Richard A. Daynard, JD, PhD, School of Law, Northeastern University, 400 Huntington Avenue, Boston, MA 02115, (617) 373-2026, email@example.com
Widespread public awareness of the obesity epidemic and its possible causes is a precondition for politically difficult policy changes needed to deal with it. The prospect of litigation against the food companies played an important role in generating this awareness. Mere rumors of impending litigation in spring 2002 served as “news pegs” for numerous stories about the previously unnoticed obesity epidemic. The actual filing soon afterwards of two cases against McDonald’s produced more stories, most unfavorable to the litigation but also unfavorable to fast foods.
A litigation strategy selected specifically for public health goals could be expected to receive a warmer reception, and to make a substantial contribution to raising public consciousness about obesity issues. Important public health policy messages would be conveyed by the mere filing of suits against soft drink manufacturers for unfairly targeting children in schools with high calorie density and addictive sodas, of suits against food marketers who unfairly and deceptively pitch high calorie density products on children’s television, or of suits alleging that manufacturers misrepresented the caloric content of “low fat” and other foods to diet-conscious consumers. Favorable developments in these cases would provide additional opportunities for public education on the public health issues at stake.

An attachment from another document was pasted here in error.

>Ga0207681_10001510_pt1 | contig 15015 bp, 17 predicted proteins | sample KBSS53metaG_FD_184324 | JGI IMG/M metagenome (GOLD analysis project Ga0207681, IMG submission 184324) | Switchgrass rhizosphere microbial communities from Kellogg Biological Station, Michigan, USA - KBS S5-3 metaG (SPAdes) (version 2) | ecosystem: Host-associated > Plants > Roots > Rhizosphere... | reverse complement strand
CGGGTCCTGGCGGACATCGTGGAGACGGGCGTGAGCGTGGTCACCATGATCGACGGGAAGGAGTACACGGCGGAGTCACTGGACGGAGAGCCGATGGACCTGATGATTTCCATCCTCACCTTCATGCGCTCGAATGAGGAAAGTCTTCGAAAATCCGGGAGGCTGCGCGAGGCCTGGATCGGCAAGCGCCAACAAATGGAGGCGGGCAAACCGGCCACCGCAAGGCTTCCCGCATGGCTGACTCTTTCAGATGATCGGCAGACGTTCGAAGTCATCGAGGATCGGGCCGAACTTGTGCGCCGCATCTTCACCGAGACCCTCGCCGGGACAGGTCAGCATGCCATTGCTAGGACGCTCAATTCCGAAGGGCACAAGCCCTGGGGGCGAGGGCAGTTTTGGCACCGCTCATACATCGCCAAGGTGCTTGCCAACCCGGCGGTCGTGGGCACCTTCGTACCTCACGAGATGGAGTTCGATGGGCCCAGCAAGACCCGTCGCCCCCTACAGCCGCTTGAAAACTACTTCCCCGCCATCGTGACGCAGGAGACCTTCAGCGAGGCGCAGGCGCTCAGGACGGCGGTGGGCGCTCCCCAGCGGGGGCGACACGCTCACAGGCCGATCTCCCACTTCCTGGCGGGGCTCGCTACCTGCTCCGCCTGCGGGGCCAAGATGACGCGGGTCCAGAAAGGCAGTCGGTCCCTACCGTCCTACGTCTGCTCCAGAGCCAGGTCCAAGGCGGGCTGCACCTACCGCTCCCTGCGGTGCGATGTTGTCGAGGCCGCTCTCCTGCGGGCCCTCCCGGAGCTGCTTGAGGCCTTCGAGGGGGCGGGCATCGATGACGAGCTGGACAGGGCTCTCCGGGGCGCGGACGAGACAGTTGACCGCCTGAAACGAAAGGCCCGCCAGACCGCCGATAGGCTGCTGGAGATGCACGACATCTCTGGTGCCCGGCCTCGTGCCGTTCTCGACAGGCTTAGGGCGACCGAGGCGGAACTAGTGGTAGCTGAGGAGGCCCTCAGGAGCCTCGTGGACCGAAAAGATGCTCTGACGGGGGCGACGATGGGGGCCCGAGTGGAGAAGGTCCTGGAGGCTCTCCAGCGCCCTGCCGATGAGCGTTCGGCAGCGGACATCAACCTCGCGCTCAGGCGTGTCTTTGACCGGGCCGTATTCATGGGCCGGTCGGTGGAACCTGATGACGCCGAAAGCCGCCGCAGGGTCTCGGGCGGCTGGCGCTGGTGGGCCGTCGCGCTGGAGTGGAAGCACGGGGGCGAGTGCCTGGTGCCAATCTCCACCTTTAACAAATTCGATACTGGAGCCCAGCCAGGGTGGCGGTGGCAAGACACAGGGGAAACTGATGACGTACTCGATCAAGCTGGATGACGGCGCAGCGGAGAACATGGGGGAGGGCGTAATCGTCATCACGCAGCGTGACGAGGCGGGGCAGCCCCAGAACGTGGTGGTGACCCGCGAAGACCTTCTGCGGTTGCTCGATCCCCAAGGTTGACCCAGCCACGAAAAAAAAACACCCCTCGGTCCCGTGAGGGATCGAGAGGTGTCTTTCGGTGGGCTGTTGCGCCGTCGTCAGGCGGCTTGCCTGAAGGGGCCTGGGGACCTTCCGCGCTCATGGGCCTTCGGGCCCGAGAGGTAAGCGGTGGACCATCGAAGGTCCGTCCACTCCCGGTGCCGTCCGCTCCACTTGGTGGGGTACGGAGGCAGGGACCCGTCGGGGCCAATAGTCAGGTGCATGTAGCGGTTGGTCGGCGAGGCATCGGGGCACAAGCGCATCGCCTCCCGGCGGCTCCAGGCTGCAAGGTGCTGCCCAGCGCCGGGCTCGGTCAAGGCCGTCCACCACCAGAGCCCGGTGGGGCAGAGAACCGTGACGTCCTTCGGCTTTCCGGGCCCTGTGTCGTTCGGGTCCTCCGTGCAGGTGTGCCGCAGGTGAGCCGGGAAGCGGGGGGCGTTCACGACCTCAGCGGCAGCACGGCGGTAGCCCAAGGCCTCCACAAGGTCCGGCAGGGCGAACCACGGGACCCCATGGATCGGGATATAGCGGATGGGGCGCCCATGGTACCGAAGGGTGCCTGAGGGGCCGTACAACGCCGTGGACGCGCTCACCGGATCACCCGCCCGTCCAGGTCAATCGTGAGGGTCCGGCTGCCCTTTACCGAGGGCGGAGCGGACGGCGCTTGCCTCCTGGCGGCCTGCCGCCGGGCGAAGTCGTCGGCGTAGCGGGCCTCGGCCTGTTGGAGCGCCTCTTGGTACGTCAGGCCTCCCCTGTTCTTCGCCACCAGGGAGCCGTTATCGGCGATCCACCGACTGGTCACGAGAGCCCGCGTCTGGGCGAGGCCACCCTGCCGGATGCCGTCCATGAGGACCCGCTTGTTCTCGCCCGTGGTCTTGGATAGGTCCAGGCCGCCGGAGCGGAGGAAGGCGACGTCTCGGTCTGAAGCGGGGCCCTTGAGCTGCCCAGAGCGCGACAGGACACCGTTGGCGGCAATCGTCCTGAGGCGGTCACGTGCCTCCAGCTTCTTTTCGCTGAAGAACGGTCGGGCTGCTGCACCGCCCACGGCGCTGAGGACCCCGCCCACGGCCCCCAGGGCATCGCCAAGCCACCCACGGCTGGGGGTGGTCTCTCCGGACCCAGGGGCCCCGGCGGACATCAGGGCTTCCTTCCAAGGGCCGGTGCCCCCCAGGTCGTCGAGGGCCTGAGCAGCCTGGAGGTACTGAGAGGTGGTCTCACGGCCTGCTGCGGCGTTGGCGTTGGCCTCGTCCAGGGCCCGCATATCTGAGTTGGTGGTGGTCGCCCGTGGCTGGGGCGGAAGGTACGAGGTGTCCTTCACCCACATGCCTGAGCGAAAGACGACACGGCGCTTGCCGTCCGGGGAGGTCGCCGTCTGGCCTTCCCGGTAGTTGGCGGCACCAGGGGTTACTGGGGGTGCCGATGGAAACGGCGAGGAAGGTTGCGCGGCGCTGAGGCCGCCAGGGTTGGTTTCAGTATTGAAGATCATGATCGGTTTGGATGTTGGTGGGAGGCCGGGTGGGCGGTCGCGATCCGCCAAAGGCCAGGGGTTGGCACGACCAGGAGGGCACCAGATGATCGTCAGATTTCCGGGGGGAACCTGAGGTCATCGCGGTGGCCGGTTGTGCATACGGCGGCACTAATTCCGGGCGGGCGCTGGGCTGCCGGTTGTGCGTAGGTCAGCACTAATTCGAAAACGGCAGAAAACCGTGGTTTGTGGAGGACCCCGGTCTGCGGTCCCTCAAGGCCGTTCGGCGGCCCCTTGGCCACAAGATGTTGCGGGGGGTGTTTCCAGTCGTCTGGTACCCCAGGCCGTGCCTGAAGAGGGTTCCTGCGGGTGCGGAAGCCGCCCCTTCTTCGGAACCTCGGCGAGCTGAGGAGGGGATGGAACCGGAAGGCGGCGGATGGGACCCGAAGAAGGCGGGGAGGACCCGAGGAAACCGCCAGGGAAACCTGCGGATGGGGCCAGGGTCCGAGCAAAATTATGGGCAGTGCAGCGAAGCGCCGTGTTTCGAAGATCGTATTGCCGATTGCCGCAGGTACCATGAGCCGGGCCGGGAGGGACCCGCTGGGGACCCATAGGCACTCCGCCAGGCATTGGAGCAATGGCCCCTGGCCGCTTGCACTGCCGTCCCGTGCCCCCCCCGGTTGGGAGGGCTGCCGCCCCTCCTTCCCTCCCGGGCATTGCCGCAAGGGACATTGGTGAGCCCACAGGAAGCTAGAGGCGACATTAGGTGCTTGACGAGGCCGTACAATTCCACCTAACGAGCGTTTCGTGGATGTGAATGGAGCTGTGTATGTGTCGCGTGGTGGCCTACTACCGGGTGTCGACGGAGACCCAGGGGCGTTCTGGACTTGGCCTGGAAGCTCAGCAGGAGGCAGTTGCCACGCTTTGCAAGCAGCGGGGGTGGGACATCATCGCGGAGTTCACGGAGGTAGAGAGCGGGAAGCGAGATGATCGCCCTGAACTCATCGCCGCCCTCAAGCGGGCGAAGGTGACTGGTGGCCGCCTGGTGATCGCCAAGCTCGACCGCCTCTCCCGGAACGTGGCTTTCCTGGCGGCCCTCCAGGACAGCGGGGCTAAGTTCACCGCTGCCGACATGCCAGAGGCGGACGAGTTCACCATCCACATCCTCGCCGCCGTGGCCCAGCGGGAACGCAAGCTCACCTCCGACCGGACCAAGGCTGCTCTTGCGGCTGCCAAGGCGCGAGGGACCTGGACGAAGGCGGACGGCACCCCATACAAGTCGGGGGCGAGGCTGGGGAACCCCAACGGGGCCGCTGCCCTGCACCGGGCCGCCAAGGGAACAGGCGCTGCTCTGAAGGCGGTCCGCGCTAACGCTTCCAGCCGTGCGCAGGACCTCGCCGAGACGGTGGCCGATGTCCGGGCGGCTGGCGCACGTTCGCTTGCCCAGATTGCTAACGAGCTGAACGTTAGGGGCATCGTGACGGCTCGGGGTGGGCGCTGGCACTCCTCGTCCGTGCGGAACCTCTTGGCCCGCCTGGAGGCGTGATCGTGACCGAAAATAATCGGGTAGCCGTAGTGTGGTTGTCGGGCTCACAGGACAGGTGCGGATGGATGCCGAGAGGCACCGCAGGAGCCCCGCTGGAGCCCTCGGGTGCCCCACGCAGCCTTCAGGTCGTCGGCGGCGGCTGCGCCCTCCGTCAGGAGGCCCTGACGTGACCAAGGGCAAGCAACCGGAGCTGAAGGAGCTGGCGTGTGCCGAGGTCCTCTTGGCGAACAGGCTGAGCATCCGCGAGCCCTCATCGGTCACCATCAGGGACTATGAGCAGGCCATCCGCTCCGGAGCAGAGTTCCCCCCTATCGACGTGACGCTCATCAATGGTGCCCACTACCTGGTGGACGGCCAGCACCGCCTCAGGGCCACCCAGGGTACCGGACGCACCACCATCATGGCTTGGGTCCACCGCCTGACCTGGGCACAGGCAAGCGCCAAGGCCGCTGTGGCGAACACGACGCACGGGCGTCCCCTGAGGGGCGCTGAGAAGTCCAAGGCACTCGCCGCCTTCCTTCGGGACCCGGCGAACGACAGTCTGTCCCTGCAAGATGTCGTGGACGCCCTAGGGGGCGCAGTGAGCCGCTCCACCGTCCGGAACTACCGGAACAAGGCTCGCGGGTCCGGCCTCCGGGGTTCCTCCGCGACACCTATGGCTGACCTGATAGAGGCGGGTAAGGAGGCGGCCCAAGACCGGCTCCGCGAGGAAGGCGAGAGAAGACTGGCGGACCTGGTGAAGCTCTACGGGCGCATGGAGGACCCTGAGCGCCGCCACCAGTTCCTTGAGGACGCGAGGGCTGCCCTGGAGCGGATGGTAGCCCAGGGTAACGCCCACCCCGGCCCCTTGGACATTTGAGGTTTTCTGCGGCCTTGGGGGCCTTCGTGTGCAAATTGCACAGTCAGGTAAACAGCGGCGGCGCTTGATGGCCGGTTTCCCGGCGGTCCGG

Keywords: Obesity, Policy/Policy Development
Related Web page: www.phaionline.org
Presenting author's disclosure statement:
I do not have any significant financial interest/arrangement or affiliation with any organization/institution whose products or services are being discussed in this session.
The 132nd Annual Meeting (November 6-10, 2004) of APHA